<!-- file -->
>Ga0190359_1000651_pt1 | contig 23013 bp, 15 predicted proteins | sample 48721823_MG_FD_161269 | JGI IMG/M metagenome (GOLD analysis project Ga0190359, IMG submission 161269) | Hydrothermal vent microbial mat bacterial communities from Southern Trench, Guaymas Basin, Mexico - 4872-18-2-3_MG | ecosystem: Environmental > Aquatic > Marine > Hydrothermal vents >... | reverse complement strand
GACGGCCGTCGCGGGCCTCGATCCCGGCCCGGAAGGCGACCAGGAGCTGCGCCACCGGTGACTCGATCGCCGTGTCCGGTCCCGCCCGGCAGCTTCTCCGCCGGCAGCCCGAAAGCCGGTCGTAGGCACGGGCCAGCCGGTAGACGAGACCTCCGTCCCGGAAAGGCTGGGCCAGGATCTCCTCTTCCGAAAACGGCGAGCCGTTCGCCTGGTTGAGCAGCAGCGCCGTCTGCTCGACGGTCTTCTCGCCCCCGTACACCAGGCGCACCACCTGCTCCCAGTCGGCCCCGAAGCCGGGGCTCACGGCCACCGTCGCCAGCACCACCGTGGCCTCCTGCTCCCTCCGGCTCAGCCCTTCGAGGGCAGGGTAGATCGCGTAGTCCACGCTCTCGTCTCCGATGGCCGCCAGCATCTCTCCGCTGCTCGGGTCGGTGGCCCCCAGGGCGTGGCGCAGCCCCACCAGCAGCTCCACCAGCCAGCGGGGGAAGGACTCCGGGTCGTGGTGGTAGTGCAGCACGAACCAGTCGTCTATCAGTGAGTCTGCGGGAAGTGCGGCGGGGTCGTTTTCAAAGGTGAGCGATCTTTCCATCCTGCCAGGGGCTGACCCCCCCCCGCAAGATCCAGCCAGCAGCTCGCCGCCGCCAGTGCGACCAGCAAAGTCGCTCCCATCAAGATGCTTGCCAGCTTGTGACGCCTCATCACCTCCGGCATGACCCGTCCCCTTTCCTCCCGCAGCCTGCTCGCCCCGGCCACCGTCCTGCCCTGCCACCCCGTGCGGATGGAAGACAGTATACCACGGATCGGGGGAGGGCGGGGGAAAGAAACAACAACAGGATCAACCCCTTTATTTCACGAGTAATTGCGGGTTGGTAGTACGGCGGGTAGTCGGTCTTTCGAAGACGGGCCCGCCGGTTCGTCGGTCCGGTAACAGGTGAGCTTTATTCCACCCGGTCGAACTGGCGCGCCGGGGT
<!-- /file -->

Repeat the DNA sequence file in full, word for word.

>Ga0190359_1000651_pt1 | contig 23013 bp, 15 predicted proteins | sample 48721823_MG_FD_161269 | JGI IMG/M metagenome (GOLD analysis project Ga0190359, IMG submission 161269) | Hydrothermal vent microbial mat bacterial communities from Southern Trench, Guaymas Basin, Mexico - 4872-18-2-3_MG | ecosystem: Environmental > Aquatic > Marine > Hydrothermal vents >... | reverse complement strand
GACGGCCGTCGCGGGCCTCGATCCCGGCCCGGAAGGCGACCAGGAGCTGCGCCACCGGTGACTCGATCGCCGTGTCCGGTCCCGCCCGGCAGCTTCTCCGCCGGCAGCCCGAAAGCCGGTCGTAGGCACGGGCCAGCCGGTAGACGAGACCTCCGTCCCGGAAAGGCTGGGCCAGGATCTCCTCTTCCGAAAACGGCGAGCCGTTCGCCTGGTTGAGCAGCAGCGCCGTCTGCTCGACGGTCTTCTCGCCCCCGTACACCAGGCGCACCACCTGCTCCCAGTCGGCCCCGAAGCCGGGGCTCACGGCCACCGTCGCCAGCACCACCGTGGCCTCCTGCTCCCTCCGGCTCAGCCCTTCGAGGGCAGGGTAGATCGCGTAGTCCACGCTCTCGTCTCCGATGGCCGCCAGCATCTCTCCGCTGCTCGGGTCGGTGGCCCCCAGGGCGTGGCGCAGCCCCACCAGCAGCTCCACCAGCCAGCGGGGGAAGGACTCCGGGTCGTGGTGGTAGTGCAGCACGAACCAGTCGTCTATCAGTGAGTCTGCGGGAAGTGCGGCGGGGTCGTTTTCAAAGGTGAGCGATCTTTCCATCCTGCCAGGGGCTGACCCCCCCCCGCAAGATCCAGCCAGCAGCTCGCCGCCGCCAGTGCGACCAGCAAAGTCGCTCCCATCAAGATGCTTGCCAGCTTGTGACGCCTCATCACCTCCGGCATGACCCGTCCCCTTTCCTCCCGCAGCCTGCTCGCCCCGGCCACCGTCCTGCCCTGCCACCCCGTGCGGATGGAAGACAGTATACCACGGATCGGGGGAGGGCGGGGGAAAGAAACAACAACAGGATCAACCCCTTTATTTCACGAGTAATTGCGGGTTGGTAGTACGGCGGGTAGTCGGTCTTTCGAAGACGGGCCCGCCGGTTCGTCGGTCCGGTAACAGGTGAGCTTTATTCCACCCGGTCGAACTGGCGCGCCGGGGT